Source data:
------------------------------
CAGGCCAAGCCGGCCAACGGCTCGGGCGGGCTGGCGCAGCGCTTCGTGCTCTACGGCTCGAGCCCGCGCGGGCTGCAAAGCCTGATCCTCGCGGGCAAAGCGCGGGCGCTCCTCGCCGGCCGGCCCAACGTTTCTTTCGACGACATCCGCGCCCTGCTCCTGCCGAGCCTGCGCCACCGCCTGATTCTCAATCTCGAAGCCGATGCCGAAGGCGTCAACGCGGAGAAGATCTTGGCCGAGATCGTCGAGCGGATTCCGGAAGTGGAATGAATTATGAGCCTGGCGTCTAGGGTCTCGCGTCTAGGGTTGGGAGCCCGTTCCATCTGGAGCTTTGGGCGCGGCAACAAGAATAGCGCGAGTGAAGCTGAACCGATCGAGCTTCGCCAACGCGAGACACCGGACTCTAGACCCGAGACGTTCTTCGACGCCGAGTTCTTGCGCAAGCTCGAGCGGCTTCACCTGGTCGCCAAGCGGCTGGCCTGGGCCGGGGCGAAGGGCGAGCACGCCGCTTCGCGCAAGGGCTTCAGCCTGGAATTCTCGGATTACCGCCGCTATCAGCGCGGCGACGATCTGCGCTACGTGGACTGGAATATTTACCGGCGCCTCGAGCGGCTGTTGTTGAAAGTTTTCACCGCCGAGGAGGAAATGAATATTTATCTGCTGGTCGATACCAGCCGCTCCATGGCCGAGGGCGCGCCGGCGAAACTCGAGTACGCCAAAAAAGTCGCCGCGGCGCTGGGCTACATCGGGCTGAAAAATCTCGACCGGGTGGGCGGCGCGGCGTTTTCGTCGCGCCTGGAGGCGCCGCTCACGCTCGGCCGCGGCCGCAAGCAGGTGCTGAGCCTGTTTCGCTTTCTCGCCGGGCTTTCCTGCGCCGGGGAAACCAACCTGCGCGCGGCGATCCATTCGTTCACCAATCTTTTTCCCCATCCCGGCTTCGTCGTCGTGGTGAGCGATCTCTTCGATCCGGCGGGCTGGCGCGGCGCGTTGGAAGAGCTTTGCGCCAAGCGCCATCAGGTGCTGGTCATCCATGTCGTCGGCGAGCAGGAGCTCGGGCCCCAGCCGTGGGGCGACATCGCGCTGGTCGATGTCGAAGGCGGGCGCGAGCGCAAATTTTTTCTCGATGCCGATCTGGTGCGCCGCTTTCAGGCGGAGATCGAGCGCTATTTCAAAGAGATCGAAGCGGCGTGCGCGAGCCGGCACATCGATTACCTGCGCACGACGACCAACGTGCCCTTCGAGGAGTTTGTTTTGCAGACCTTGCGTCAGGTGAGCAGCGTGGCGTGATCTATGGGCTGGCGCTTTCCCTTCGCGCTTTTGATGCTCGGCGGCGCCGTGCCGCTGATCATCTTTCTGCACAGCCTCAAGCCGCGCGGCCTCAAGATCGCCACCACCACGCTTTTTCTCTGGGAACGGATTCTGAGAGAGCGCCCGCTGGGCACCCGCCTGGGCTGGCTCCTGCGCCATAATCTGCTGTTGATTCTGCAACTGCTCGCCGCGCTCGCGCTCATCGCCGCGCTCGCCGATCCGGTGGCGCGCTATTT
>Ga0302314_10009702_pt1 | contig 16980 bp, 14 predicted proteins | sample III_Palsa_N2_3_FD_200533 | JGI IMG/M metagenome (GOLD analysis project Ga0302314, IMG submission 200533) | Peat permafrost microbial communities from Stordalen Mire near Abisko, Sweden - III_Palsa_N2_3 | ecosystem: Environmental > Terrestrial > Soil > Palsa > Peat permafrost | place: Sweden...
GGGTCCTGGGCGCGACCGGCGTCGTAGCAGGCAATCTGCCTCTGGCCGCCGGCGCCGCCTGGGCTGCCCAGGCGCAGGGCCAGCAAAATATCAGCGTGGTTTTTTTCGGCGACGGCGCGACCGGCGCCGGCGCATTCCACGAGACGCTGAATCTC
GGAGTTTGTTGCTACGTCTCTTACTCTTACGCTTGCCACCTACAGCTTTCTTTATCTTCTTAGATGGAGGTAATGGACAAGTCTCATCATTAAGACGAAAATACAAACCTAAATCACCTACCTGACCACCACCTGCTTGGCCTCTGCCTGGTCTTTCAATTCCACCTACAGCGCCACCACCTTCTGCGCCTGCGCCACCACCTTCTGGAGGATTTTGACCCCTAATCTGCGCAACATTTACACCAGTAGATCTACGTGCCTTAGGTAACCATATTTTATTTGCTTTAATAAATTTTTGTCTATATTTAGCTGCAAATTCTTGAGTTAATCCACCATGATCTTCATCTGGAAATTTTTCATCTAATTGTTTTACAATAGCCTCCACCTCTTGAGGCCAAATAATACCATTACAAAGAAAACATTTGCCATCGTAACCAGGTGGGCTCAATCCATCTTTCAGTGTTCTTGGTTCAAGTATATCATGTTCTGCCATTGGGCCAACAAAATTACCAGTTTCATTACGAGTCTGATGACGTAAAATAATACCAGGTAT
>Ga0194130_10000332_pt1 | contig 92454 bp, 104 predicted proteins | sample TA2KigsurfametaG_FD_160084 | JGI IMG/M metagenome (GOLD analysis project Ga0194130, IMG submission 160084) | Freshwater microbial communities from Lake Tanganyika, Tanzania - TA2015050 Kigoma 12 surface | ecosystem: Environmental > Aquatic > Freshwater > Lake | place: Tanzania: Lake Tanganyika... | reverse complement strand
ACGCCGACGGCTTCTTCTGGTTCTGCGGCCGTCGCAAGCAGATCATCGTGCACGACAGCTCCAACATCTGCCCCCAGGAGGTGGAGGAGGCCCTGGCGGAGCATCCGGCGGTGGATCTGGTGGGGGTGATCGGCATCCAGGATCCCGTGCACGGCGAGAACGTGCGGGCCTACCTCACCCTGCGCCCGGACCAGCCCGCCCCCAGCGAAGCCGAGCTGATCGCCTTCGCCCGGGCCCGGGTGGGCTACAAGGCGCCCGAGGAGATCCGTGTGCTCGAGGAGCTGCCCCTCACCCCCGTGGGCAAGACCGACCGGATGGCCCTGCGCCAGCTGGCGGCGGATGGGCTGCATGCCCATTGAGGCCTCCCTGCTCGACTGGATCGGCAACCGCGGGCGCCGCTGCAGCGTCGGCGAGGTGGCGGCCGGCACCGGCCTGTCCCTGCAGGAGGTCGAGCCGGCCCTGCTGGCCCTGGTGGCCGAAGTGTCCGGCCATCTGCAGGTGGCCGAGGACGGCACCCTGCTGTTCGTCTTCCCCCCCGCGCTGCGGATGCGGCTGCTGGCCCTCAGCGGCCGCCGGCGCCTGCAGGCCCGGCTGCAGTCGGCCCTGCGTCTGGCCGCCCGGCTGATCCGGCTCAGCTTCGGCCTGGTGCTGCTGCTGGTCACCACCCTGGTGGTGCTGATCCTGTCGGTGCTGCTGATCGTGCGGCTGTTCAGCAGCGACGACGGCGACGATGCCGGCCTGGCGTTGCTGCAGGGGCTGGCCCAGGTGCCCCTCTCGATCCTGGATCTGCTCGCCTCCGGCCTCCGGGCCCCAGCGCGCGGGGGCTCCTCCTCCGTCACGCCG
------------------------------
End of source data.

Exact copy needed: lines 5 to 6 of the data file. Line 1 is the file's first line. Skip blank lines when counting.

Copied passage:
>Ga0194130_10000332_pt1 | contig 92454 bp, 104 predicted proteins | sample TA2KigsurfametaG_FD_160084 | JGI IMG/M metagenome (GOLD analysis project Ga0194130, IMG submission 160084) | Freshwater microbial communities from Lake Tanganyika, Tanzania - TA2015050 Kigoma 12 surface | ecosystem: Environmental > Aquatic > Freshwater > Lake | place: Tanzania: Lake Tanganyika... | reverse complement strand
ACGCCGACGGCTTCTTCTGGTTCTGCGGCCGTCGCAAGCAGATCATCGTGCACGACAGCTCCAACATCTGCCCCCAGGAGGTGGAGGAGGCCCTGGCGGAGCATCCGGCGGTGGATCTGGTGGGGGTGATCGGCATCCAGGATCCCGTGCACGGCGAGAACGTGCGGGCCTACCTCACCCTGCGCCCGGACCAGCCCGCCCCCAGCGAAGCCGAGCTGATCGCCTTCGCCCGGGCCCGGGTGGGCTACAAGGCGCCCGAGGAGATCCGTGTGCTCGAGGAGCTGCCCCTCACCCCCGTGGGCAAGACCGACCGGATGGCCCTGCGCCAGCTGGCGGCGGATGGGCTGCATGCCCATTGAGGCCTCCCTGCTCGACTGGATCGGCAACCGCGGGCGCCGCTGCAGCGTCGGCGAGGTGGCGGCCGGCACCGGCCTGTCCCTGCAGGAGGTCGAGCCGGCCCTGCTGGCCCTGGTGGCCGAAGTGTCCGGCCATCTGCAGGTGGCCGAGGACGGCACCCTGCTGTTCGTCTTCCCCCCCGCGCTGCGGATGCGGCTGCTGGCCCTCAGCGGCCGCCGGCGCCTGCAGGCCCGGCTGCAGTCGGCCCTGCGTCTGGCCGCCCGGCTGATCCGGCTCAGCTTCGGCCTGGTGCTGCTGCTGGTCACCACCCTGGTGGTGCTGATCCTGTCGGTGCTGCTGATCGTGCGGCTGTTCAGCAGCGACGACGGCGACGATGCCGGCCTGGCGTTGCTGCAGGGGCTGGCCCAGGTGCCCCTCTCGATCCTGGATCTGCTCGCCTCCGGCCTCCGGGCCCCAGCGCGCGGGGGCTCCTCCTCCGTCACGCCG